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Voices of experience from the senior living culinary world share their tips for efficiency, engagement, and avoiding waste.

1. Go seasonal and local when you can. This makes for better quality and lower costs, but it also pays off in other ways, points out Morrison Living: with increased engagement and curiosity among residents about what’s new, by forging community connections among local farms and vendors, and in lower energy use for transport.

Motion Picture & Television Fund CEO Bob Beitcher and Morrison Living general manager Javier Ruelas visit Sally the Salad Robot, a vending machine that provides 300 customizable menu items and touchless QR code ordering.

2. Make a meal an occasion. Particularly during times when in-room dining was required, senior living staff came up with some brilliant ideas to promote and special occasions and themes—personalized cookie kits, flowers, celebrations of regional and heritage cuisines. Taking time out for fun can have add up to better health in a community: staff get creative, positivity replaces loneliness, and food tastes better (so less is wasted).

3. Explore new options in grab-and-go. These items can increase quality and choice while decreasing labor needed, says Morrison Living, which has recently welcomed Sally, the Salad Robot to its team. It’s a vending machine that creates a custom salad to order—base, toppings, and dressing.

But robotics isn’t required to offer sandwiches, salads, and desserts for grab-and-go, and the quality of these items today is far above the pre-made sandwiches of the past. During COVID-19, many communities had to use pre-made and wrapped foods in order to stay within health guidelines. One side effect was culinary’s increased familiarity with how to source, make, and keep these items at their best for residents—and another was the chance for a little more freedom of choice during a tough time.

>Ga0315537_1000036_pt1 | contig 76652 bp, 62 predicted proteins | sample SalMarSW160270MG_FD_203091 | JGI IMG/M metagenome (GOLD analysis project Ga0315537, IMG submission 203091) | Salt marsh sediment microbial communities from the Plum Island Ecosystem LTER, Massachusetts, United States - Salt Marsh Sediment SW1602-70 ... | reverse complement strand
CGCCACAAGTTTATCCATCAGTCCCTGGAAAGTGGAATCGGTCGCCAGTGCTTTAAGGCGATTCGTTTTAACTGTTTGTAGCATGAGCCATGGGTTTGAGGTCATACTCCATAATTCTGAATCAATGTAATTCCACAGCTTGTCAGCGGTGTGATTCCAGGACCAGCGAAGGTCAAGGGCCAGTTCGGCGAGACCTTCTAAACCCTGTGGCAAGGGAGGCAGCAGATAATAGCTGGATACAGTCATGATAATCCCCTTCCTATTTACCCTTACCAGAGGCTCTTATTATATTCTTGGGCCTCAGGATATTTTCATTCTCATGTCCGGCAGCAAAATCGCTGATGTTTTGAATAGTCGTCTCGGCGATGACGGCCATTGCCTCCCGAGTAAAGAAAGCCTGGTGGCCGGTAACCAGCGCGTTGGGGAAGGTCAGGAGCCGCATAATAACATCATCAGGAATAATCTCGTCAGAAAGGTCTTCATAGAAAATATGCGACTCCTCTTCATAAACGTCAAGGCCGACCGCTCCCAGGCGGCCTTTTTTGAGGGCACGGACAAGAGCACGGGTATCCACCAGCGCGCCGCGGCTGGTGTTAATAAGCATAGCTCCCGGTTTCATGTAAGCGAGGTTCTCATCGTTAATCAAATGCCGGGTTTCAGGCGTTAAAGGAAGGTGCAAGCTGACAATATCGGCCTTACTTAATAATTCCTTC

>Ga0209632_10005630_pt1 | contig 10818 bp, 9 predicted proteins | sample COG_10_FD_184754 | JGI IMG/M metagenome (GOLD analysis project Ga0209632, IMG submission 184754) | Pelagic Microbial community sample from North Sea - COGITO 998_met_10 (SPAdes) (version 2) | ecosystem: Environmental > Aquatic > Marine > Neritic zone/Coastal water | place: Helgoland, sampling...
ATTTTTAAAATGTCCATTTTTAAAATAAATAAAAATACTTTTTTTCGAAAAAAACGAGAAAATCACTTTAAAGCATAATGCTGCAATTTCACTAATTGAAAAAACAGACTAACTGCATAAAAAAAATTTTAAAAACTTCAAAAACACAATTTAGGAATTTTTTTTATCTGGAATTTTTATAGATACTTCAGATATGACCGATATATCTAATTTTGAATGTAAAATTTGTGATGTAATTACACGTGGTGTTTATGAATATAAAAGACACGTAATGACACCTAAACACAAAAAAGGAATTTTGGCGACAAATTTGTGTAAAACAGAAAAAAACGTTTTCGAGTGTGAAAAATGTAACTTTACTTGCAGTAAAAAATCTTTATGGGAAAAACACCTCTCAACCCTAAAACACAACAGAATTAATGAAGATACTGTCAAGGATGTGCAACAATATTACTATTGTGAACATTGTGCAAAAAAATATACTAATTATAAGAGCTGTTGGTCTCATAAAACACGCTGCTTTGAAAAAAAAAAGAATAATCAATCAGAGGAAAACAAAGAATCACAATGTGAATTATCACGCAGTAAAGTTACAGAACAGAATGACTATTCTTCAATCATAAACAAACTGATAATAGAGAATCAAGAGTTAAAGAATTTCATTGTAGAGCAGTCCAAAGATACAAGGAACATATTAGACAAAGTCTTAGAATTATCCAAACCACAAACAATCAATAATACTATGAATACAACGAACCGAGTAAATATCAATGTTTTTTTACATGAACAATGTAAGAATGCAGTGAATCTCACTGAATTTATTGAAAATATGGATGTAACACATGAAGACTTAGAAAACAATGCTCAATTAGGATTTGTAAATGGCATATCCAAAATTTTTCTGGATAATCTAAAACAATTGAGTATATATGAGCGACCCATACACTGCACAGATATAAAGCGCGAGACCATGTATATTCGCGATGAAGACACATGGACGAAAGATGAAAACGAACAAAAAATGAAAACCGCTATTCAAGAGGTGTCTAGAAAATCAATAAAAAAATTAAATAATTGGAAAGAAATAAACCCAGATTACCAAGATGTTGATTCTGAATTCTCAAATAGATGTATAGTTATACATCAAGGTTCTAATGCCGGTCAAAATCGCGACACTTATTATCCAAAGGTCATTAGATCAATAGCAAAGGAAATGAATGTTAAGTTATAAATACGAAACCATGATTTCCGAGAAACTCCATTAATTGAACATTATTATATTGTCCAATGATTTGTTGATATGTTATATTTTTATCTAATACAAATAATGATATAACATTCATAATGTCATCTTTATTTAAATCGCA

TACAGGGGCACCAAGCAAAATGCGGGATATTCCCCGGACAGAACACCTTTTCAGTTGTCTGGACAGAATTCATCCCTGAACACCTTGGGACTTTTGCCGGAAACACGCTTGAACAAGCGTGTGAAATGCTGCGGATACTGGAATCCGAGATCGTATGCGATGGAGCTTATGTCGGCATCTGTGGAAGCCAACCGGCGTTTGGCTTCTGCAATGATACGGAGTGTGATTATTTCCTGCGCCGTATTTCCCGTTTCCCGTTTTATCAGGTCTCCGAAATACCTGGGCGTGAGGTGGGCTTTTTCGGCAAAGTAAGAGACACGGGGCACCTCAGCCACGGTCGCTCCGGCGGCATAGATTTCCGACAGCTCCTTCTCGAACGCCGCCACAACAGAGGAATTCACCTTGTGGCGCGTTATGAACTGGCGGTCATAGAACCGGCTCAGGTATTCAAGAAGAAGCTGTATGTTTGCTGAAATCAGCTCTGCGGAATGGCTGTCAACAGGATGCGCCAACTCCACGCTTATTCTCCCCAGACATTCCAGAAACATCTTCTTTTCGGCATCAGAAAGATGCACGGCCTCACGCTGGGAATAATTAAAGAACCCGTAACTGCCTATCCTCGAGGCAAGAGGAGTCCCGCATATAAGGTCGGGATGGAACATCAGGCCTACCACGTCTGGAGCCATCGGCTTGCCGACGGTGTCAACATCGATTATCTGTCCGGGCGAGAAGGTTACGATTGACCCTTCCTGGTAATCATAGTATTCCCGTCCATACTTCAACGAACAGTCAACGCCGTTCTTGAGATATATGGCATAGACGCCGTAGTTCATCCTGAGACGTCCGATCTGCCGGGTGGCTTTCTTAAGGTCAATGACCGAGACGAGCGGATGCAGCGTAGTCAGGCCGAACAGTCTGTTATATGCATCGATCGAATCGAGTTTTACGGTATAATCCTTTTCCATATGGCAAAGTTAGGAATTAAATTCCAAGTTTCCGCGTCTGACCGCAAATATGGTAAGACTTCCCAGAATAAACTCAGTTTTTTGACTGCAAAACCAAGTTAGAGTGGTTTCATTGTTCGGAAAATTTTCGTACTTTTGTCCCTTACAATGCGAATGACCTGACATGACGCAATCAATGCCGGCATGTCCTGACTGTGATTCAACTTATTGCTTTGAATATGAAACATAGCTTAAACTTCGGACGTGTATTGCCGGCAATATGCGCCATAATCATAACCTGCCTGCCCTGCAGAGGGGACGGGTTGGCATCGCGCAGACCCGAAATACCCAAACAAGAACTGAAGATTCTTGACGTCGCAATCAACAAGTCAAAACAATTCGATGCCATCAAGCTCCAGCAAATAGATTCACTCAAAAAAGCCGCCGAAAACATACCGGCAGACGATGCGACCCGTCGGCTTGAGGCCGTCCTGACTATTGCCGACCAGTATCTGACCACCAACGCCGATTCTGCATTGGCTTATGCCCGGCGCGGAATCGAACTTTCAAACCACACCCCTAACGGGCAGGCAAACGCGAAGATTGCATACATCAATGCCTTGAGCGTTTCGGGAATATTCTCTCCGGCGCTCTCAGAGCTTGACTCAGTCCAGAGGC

4. Thaw correctly. Frozen foods offer great variety, taste, and nutrition but can lose these if not properly handled. “Thaw food under refrigeration—not at room temperature—and covered,” counsels Mandy Sedlak, RS/REHS, food safety and public health manager at Ecolab. “Thawing food under running water can cause yield loss and decrease quality. When thawing food under running water is necessary, put food in a closed bag under running water of less than 70 degrees.”

5. Pare down your menu. This startling recommendation comes from Darren Tristano, CEO at FoodserviceResults. Here’s why it works: It requires that you get to know your residents and their tastes better, focusing on high-demand items and personalizing in a way that’s not possible with an overly large menu. “Managing your menu requires an understanding of which items [residents] order more frequently … Moving low-demand items off the menu can optimize kitchen protocols, especially when you can discontinue purchasing ingredients,” Tristano says. “Adding greater customization to existing items with already stocked items can balance the choices and keep your operations running smoothly.

6. Use smart teamwork. Morrison Living uses a “team prep concept” for food handling. For instance, one person may be chopping onions for their needs. But they also ask the other on the team whether they’ll need chopped onions, too. “Mundane prep tasks become consolidated,” Morrison writes. “Everyone saves time and energy, there’s less over-handling of products, and there’s reduced waste.” It also helps boost engagement and understanding of the value of working together.